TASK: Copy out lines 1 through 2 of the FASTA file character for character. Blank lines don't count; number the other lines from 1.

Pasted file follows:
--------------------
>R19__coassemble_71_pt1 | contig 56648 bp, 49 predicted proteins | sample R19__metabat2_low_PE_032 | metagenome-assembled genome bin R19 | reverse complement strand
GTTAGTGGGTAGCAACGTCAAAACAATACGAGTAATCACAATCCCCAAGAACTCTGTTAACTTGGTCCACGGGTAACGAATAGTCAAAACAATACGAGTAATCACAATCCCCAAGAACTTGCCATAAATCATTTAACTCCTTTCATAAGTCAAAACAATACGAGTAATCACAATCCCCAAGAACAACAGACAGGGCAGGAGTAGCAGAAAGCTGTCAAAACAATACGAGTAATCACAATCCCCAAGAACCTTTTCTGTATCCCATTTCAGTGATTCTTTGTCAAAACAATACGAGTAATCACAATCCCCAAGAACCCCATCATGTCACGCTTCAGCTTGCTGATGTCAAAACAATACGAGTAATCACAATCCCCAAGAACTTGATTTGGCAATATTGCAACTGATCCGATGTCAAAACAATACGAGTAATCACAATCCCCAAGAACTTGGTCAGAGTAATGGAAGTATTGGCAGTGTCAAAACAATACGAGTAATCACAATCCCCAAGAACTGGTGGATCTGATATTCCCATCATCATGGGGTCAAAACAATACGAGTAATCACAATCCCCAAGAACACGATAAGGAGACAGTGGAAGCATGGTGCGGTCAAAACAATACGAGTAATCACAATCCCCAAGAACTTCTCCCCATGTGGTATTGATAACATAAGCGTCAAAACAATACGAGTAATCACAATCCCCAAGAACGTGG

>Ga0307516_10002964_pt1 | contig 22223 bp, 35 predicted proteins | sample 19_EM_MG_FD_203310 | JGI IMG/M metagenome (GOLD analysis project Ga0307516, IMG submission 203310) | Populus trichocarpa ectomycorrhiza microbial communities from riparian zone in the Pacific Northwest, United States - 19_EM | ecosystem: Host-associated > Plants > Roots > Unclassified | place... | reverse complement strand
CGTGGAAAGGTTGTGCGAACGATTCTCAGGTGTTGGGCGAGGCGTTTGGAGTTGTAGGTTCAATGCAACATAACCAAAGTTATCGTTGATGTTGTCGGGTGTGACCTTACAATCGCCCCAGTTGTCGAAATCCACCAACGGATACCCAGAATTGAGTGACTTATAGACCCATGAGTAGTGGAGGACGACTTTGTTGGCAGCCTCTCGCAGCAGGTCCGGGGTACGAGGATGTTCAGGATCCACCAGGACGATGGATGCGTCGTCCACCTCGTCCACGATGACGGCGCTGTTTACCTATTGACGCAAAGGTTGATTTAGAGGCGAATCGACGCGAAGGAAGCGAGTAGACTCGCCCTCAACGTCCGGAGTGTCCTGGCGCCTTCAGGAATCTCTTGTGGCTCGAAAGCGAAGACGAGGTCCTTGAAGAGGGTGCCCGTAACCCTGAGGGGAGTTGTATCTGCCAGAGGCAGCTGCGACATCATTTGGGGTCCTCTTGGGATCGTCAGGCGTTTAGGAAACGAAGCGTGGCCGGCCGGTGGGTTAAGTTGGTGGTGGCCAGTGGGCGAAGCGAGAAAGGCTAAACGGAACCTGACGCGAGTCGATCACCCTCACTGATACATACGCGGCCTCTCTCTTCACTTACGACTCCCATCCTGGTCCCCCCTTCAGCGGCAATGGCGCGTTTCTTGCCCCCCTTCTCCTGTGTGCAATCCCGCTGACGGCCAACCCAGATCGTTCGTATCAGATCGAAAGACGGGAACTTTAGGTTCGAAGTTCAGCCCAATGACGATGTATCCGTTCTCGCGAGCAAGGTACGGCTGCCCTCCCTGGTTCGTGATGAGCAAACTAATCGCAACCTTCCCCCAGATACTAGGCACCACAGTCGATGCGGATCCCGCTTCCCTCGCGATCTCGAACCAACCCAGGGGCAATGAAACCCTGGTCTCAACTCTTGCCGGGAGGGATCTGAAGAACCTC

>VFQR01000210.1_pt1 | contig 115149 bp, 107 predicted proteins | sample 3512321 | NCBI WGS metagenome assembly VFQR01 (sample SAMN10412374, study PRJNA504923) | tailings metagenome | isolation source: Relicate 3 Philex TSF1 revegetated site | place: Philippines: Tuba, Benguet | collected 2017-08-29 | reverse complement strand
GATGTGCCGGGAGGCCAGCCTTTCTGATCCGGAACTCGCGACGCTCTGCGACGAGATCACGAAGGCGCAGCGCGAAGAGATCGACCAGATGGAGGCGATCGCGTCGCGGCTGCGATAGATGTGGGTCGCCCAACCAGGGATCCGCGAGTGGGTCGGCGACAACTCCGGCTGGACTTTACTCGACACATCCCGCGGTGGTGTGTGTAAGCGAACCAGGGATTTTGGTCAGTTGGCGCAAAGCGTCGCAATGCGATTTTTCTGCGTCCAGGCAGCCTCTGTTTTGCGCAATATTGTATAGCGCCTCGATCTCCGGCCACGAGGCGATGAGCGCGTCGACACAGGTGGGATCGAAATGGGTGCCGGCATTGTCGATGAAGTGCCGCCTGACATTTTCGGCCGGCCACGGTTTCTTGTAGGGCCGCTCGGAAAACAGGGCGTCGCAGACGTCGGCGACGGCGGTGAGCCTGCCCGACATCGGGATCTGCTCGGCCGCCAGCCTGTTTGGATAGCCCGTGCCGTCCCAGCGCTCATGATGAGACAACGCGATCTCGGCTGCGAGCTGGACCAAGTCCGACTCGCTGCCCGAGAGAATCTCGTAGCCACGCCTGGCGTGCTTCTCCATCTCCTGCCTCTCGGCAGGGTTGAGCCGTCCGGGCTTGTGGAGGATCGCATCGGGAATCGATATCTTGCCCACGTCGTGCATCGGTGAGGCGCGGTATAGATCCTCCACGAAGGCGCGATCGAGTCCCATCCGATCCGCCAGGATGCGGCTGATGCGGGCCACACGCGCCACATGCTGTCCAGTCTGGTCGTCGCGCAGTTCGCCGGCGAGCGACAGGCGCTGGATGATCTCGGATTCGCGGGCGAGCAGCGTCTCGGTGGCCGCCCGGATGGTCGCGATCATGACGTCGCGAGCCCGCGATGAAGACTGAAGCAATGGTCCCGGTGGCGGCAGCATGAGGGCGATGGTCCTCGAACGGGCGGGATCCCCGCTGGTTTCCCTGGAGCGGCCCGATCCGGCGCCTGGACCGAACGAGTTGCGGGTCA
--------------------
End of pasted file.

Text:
>R19__coassemble_71_pt1 | contig 56648 bp, 49 predicted proteins | sample R19__metabat2_low_PE_032 | metagenome-assembled genome bin R19 | reverse complement strand
GTTAGTGGGTAGCAACGTCAAAACAATACGAGTAATCACAATCCCCAAGAACTCTGTTAACTTGGTCCACGGGTAACGAATAGTCAAAACAATACGAGTAATCACAATCCCCAAGAACTTGCCATAAATCATTTAACTCCTTTCATAAGTCAAAACAATACGAGTAATCACAATCCCCAAGAACAACAGACAGGGCAGGAGTAGCAGAAAGCTGTCAAAACAATACGAGTAATCACAATCCCCAAGAACCTTTTCTGTATCCCATTTCAGTGATTCTTTGTCAAAACAATACGAGTAATCACAATCCCCAAGAACCCCATCATGTCACGCTTCAGCTTGCTGATGTCAAAACAATACGAGTAATCACAATCCCCAAGAACTTGATTTGGCAATATTGCAACTGATCCGATGTCAAAACAATACGAGTAATCACAATCCCCAAGAACTTGGTCAGAGTAATGGAAGTATTGGCAGTGTCAAAACAATACGAGTAATCACAATCCCCAAGAACTGGTGGATCTGATATTCCCATCATCATGGGGTCAAAACAATACGAGTAATCACAATCCCCAAGAACACGATAAGGAGACAGTGGAAGCATGGTGCGGTCAAAACAATACGAGTAATCACAATCCCCAAGAACTTCTCCCCATGTGGTATTGATAACATAAGCGTCAAAACAATACGAGTAATCACAATCCCCAAGAACGTGG